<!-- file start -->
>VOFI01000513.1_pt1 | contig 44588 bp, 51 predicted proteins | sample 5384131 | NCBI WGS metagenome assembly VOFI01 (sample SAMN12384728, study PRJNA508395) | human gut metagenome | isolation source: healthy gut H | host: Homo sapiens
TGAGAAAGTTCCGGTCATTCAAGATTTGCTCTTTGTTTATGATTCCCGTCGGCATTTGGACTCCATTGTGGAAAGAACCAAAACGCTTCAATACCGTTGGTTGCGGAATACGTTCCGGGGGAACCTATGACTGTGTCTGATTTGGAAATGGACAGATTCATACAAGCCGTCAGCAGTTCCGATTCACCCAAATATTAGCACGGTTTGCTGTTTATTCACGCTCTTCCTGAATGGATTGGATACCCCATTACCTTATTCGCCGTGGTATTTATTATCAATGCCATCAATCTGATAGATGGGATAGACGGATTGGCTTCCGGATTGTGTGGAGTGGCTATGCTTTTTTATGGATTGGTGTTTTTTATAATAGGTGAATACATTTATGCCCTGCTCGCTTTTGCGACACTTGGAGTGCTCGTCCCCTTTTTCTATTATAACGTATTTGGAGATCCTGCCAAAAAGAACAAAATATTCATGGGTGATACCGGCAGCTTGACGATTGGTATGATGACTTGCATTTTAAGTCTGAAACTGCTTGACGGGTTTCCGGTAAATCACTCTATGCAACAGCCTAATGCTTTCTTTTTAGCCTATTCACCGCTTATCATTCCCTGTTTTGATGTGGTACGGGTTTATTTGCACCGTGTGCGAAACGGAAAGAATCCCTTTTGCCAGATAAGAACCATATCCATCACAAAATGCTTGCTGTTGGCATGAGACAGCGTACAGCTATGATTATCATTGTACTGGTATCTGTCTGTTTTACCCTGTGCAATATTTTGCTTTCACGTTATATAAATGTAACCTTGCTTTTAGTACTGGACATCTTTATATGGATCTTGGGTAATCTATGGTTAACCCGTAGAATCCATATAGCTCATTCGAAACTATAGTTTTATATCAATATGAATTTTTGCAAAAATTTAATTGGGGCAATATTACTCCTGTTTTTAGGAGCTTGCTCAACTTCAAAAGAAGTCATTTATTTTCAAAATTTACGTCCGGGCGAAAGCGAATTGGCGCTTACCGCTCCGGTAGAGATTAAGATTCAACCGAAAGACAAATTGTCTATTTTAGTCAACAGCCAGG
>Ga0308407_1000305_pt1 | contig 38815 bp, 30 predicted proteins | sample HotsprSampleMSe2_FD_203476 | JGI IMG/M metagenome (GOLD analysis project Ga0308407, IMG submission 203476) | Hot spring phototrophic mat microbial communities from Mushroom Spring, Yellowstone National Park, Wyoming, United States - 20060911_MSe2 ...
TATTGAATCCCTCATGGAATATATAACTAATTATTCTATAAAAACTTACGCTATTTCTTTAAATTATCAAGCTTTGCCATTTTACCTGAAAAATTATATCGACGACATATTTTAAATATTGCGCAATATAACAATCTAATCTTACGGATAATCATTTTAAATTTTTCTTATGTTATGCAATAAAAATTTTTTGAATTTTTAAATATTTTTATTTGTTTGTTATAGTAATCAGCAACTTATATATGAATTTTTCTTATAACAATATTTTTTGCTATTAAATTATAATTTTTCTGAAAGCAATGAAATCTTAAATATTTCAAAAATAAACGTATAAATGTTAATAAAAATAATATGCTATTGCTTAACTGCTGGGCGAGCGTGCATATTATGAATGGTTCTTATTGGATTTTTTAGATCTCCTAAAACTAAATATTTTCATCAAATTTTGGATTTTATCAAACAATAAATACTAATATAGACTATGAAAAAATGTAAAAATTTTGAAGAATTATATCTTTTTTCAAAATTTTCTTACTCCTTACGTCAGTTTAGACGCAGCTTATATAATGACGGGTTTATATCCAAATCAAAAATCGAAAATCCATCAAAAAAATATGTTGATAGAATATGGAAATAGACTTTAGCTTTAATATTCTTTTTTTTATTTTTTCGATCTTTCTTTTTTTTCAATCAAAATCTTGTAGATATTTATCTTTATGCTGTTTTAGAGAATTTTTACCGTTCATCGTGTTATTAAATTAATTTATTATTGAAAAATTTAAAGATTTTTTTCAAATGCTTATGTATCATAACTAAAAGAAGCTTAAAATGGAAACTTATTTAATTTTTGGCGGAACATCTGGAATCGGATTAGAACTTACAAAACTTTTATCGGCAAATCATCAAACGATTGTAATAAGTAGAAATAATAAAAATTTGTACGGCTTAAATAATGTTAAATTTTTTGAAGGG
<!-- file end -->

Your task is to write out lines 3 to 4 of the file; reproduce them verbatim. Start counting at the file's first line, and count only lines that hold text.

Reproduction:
>Ga0308407_1000305_pt1 | contig 38815 bp, 30 predicted proteins | sample HotsprSampleMSe2_FD_203476 | JGI IMG/M metagenome (GOLD analysis project Ga0308407, IMG submission 203476) | Hot spring phototrophic mat microbial communities from Mushroom Spring, Yellowstone National Park, Wyoming, United States - 20060911_MSe2 ...
TATTGAATCCCTCATGGAATATATAACTAATTATTCTATAAAAACTTACGCTATTTCTTTAAATTATCAAGCTTTGCCATTTTACCTGAAAAATTATATCGACGACATATTTTAAATATTGCGCAATATAACAATCTAATCTTACGGATAATCATTTTAAATTTTTCTTATGTTATGCAATAAAAATTTTTTGAATTTTTAAATATTTTTATTTGTTTGTTATAGTAATCAGCAACTTATATATGAATTTTTCTTATAACAATATTTTTTGCTATTAAATTATAATTTTTCTGAAAGCAATGAAATCTTAAATATTTCAAAAATAAACGTATAAATGTTAATAAAAATAATATGCTATTGCTTAACTGCTGGGCGAGCGTGCATATTATGAATGGTTCTTATTGGATTTTTTAGATCTCCTAAAACTAAATATTTTCATCAAATTTTGGATTTTATCAAACAATAAATACTAATATAGACTATGAAAAAATGTAAAAATTTTGAAGAATTATATCTTTTTTCAAAATTTTCTTACTCCTTACGTCAGTTTAGACGCAGCTTATATAATGACGGGTTTATATCCAAATCAAAAATCGAAAATCCATCAAAAAAATATGTTGATAGAATATGGAAATAGACTTTAGCTTTAATATTCTTTTTTTTATTTTTTCGATCTTTCTTTTTTTTCAATCAAAATCTTGTAGATATTTATCTTTATGCTGTTTTAGAGAATTTTTACCGTTCATCGTGTTATTAAATTAATTTATTATTGAAAAATTTAAAGATTTTTTTCAAATGCTTATGTATCATAACTAAAAGAAGCTTAAAATGGAAACTTATTTAATTTTTGGCGGAACATCTGGAATCGGATTAGAACTTACAAAACTTTTATCGGCAAATCATCAAACGATTGTAATAAGTAGAAATAATAAAAATTTGTACGGCTTAAATAATGTTAAATTTTTTGAAGGG